First Republic Dives Late As FDIC Receivership May Be Imminent; Why Other Bank Stocks Are Unfazed

First Republic Bank is crashing as an FDIC receivership is looking likely. However, other bank stocks are unfazed by the news.

First Republic Bank's stock price continued to fall after-hours on reports late from Reuters stating that the FDIC was preparing to immediately place the San Francisco-based lender in receivership, according to a source familiar with the situation. This news confirms earlier reports by CNBC that First Republic was likely to be placed under government control.

The U.S. regulators have provided updates about Signature Bank and SVB. The general trend was positive for bank stocks.

Reuters reported that the FDIC would seize the bank. The FRC stock fell another 47% on Friday after the market closed. According to a person who is familiar with the situation, First Republic's regulator has decided its position. There's no time left to try a private rescue.

First Republic Bank's stock plunged by 43% on Friday, reaching yet another new record low. CNBC reported on Friday morning, citing close sources, that the troubled Bank is likely to be placed under FDIC receivership. Those close to the issue still held out hope that an alternative solution would be found. Sources claim that they are "engaging in discussions with various parties about our options and continuing to serve our customers."

First Republic Bank, which has been severely battered by the recession and other financial issues, sent shockwaves through the industry again this week when it announced that deposits had plummeted from $72 billion to $104.5 billion at the end of the first quarter despite the $30 billion injection made by the nation's largest banks including JPMorgan Chase.

Bloomberg reported that FRC shares fell by half on Tuesday following reports that the bank was trying to sell assets worth $50 billion to 100 billion dollars to strengthen its balance sheet and avoid being taken over by the FDIC. FRC shares continued to fall Wednesday after more reports about First Republic's rescue efforts flooded in. This led to multiple trading halts due volatility.

CNBC reported that First Republic had pleaded to its former rescuers for them to purchase bonds at rates above market rate in order compensate billions of dollars in losses. If the bank failed, they would have faced $30 billion in FDIC fees. First Republic cannot afford to sell bonds at their market value. First Republic advisors are ready to buy newly issued shares if they can find willing buyers.

Bloomberg reports that U.S. regulators prefer to wait for a private rescue, because they do not see First Republic Bank as posing any systemic risks. Bloomberg reported that they're also considering downgrading First Republic Bank's CAMELS ratings, their private assessment. This could limit borrowings from the Fed's discount window and emergency facility, launched last month.

FRC shares have fallen by more than 97% this year so far during the panic in banks.

The growing likelihood that the FDIC would take over First Republic, a bank with a high deposit flight rate, did not affect other bank stocks. A FDIC takeover to protect depositors can prevent a larger contagion.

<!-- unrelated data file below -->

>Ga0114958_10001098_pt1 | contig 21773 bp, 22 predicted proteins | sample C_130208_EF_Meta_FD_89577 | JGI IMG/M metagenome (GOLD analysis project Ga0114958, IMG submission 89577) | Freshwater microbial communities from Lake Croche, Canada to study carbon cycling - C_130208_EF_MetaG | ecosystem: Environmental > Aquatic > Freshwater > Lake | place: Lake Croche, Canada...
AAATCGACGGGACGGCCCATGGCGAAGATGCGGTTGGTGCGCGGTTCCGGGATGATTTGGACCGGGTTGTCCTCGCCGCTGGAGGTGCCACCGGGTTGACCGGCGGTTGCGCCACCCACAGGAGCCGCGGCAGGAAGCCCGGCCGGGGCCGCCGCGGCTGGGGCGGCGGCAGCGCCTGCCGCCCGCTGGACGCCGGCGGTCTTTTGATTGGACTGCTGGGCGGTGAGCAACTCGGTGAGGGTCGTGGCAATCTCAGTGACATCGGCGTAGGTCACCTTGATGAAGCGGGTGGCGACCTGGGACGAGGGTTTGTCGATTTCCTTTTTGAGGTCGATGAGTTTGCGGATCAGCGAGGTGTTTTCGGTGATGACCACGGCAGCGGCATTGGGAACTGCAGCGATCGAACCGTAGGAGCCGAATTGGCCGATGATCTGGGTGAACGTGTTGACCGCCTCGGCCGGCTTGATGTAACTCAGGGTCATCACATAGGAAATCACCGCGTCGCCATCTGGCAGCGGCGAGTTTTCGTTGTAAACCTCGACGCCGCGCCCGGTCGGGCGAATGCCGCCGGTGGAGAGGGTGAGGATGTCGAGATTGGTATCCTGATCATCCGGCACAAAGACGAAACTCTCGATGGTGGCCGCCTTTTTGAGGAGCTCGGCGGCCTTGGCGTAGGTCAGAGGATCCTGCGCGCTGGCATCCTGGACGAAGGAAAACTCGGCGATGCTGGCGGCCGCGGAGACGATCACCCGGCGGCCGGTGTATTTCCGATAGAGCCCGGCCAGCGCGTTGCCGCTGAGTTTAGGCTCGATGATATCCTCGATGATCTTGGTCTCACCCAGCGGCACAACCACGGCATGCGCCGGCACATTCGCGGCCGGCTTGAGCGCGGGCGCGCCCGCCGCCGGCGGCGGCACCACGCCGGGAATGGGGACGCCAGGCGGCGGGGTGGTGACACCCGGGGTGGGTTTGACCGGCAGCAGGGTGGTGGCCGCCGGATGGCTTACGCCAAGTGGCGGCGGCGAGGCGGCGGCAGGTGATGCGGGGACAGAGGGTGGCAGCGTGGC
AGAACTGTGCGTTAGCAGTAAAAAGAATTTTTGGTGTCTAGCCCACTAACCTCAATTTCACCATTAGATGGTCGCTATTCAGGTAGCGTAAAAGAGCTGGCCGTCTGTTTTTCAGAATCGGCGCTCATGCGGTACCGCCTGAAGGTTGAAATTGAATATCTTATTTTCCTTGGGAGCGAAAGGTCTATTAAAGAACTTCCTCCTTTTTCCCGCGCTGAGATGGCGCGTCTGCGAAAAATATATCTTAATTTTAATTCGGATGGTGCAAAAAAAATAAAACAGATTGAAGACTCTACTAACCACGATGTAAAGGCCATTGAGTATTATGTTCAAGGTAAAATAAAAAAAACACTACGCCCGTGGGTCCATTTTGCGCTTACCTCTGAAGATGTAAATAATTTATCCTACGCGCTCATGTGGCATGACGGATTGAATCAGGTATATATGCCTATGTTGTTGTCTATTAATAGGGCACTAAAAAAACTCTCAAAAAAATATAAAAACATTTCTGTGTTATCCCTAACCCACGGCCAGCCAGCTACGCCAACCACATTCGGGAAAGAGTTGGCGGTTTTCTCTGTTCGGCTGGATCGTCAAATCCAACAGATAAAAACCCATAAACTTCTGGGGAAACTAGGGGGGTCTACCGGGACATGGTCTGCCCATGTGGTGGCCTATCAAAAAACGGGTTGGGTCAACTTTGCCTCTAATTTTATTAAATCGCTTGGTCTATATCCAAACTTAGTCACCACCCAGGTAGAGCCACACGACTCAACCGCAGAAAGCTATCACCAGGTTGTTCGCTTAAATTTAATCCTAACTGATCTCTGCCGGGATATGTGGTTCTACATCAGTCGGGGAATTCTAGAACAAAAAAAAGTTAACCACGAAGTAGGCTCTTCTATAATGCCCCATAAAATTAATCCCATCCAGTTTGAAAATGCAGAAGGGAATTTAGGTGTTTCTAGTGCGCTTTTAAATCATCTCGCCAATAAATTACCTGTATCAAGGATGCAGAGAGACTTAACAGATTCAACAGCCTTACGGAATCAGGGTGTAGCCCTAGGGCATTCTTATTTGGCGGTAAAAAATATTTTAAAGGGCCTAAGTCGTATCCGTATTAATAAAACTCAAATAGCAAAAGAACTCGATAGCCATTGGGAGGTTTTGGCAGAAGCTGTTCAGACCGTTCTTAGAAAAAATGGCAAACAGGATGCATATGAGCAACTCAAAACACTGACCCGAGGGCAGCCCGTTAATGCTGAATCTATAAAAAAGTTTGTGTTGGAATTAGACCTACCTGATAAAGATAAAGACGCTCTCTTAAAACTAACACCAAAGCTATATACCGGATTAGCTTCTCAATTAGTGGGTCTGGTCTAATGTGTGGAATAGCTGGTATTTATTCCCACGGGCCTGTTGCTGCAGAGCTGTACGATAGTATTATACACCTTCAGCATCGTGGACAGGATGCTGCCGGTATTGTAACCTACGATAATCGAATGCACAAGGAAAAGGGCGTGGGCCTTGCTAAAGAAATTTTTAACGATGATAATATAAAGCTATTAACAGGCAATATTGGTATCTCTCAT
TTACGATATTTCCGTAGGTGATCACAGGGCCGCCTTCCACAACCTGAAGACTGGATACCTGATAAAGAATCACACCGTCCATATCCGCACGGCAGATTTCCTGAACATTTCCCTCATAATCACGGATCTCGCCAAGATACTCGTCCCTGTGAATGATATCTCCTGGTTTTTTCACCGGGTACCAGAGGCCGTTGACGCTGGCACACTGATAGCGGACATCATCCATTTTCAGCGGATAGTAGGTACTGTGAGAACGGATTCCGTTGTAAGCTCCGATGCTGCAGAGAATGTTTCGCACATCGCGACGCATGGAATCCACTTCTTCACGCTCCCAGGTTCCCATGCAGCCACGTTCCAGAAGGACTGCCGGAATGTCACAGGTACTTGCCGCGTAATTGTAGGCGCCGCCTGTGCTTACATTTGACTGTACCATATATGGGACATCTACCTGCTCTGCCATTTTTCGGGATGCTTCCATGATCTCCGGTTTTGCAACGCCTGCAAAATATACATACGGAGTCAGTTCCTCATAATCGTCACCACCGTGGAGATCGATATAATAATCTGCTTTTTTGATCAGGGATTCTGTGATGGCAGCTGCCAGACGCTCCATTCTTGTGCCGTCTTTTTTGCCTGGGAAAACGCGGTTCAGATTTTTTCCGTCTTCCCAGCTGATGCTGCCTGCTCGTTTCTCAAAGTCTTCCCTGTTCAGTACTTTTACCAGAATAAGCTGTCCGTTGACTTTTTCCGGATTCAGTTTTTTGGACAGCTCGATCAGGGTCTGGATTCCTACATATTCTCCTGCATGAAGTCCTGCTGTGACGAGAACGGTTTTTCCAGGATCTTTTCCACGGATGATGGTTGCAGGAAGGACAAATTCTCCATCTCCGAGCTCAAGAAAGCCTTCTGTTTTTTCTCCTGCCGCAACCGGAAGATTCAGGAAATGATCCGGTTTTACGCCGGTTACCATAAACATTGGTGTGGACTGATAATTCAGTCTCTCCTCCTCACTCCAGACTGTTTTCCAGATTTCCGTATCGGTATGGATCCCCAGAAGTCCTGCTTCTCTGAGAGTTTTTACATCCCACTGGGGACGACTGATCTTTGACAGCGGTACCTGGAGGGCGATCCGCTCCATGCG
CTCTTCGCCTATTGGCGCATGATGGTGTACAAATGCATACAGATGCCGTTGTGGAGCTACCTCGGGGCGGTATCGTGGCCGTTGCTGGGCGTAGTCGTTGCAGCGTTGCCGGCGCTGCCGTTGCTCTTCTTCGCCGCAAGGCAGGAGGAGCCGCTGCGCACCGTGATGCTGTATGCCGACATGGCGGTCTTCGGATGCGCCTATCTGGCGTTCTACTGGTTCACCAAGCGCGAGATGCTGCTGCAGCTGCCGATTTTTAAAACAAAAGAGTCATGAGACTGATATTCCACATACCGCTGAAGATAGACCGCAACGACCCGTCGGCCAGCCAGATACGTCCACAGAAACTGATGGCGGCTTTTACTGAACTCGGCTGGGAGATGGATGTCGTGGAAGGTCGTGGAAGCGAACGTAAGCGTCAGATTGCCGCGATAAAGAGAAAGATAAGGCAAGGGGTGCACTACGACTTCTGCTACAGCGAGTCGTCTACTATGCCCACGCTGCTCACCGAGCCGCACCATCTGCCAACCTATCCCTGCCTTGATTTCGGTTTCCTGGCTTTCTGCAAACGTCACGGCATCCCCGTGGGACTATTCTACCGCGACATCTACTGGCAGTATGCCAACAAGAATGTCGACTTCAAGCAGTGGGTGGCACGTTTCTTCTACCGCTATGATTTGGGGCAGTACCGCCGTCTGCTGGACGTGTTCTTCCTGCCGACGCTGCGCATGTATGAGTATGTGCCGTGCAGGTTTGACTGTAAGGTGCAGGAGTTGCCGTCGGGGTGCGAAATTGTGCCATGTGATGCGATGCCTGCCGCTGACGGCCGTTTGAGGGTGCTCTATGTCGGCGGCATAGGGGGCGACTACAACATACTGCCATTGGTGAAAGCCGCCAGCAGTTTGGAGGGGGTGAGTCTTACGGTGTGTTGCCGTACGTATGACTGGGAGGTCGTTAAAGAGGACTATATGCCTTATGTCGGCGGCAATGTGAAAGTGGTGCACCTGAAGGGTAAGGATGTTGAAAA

The SPDR S&P Regional Banking ETF KRE rose by 1.8% on Friday. FRC is one of the many KRE component stocks.

Financial Select SPDR ETF, which is dominated by giants like JPMorgan, has risen 1.2% and nearly recovered its 50-day line. JPMorgan stock was trading higher than its 50-day line.

Michael Barr, Vice-Chairman of the Federal Reserve's Supervision Department and Vice-Chairman for Supervision, released his review of Silicon Valley Bank on Friday morning. Barr stated that SVB failed because of "a textbook case of mismanagement on the part of the bank." He said that senior management failed to manage interest rates and liquid risks, while the board failed to maintain accountability.

SVB is a rare case due to its concentration of business, high risk interest rates and reliance on non-insured deposit. Barr said social media may have fueled fears and accelerated the bank run.

It also showed the Fed's weakness.

Barr said that Fed supervisors did not take strong enough actions and the regulatory standards for SVB are too low. The central bank failed to consider the systemic or contagion risk when designing its tailoring framework.

Barr wrote, "We must develop a culture which empowers supervisors in the face uncertainty to act." "In the SVB case, supervisors delayed taking action in order to gather more information even though weaknesses were evident and growing. It means that SVB's problems were not fixed by the supervisors, even though they became worse.

Barr said the Fed needs to strengthen its supervision and regulatory framework. Some proposals included using multiple scenarios in stress-testing and increasing the continuity of compliance standards as bank portfolios increase in size.

He wrote: "As the risk in the financial sector continues to evolve, it is important that we continually evaluate our regulatory and supervisory framework. We must also be humble when assessing and identifying new risks."

Barr reiterated the officials' claims that banking is resilient and sound, with strong capital.

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First Republic Stock Drops Late as FDIC Receivership Could Be Imminent: Why Other Banks Are Unfazed? appeared first on Investors Business Daily.